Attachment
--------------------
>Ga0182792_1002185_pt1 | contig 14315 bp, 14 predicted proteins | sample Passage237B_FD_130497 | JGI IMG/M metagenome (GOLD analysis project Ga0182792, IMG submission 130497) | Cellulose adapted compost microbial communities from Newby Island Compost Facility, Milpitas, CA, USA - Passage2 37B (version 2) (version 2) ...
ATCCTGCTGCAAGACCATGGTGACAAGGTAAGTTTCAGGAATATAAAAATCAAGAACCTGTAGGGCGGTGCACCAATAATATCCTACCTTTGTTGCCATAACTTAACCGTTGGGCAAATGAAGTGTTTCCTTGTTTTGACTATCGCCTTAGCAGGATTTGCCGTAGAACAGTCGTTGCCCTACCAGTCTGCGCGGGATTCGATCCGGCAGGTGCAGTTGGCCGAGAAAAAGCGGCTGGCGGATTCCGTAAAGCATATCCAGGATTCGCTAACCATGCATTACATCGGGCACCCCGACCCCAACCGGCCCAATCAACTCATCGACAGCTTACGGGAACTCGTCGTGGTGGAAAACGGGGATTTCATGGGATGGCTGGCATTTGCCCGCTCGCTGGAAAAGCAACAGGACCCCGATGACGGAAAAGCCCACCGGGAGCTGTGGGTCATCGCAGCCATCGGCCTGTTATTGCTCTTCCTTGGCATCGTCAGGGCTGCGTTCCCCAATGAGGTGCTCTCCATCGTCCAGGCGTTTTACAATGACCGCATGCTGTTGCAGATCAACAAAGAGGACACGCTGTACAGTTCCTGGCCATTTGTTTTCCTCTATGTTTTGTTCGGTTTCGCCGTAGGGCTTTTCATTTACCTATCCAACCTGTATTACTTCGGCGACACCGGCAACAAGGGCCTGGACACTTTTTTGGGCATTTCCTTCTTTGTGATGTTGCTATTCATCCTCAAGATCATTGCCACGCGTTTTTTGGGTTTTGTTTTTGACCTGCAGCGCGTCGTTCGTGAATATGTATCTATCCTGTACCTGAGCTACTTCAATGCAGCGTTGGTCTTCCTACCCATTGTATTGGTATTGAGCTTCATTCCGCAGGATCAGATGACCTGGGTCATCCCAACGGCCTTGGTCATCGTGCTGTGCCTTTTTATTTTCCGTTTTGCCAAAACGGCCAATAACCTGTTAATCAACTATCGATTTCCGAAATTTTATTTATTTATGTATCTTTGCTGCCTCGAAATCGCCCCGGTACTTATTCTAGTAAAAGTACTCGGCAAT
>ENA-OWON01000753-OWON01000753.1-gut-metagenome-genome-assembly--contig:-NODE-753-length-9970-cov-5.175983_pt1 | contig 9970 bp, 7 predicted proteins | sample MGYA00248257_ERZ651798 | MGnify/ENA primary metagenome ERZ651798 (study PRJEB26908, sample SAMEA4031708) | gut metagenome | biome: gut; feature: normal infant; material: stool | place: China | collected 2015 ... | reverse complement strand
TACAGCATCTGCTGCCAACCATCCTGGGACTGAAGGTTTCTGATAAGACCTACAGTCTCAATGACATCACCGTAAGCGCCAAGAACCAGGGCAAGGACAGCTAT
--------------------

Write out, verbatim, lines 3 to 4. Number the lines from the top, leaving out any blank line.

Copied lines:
>ENA-OWON01000753-OWON01000753.1-gut-metagenome-genome-assembly--contig:-NODE-753-length-9970-cov-5.175983_pt1 | contig 9970 bp, 7 predicted proteins | sample MGYA00248257_ERZ651798 | MGnify/ENA primary metagenome ERZ651798 (study PRJEB26908, sample SAMEA4031708) | gut metagenome | biome: gut; feature: normal infant; material: stool | place: China | collected 2015 ... | reverse complement strand
TACAGCATCTGCTGCCAACCATCCTGGGACTGAAGGTTTCTGATAAGACCTACAGTCTCAATGACATCACCGTAAGCGCCAAGAACCAGGGCAAGGACAGCTAT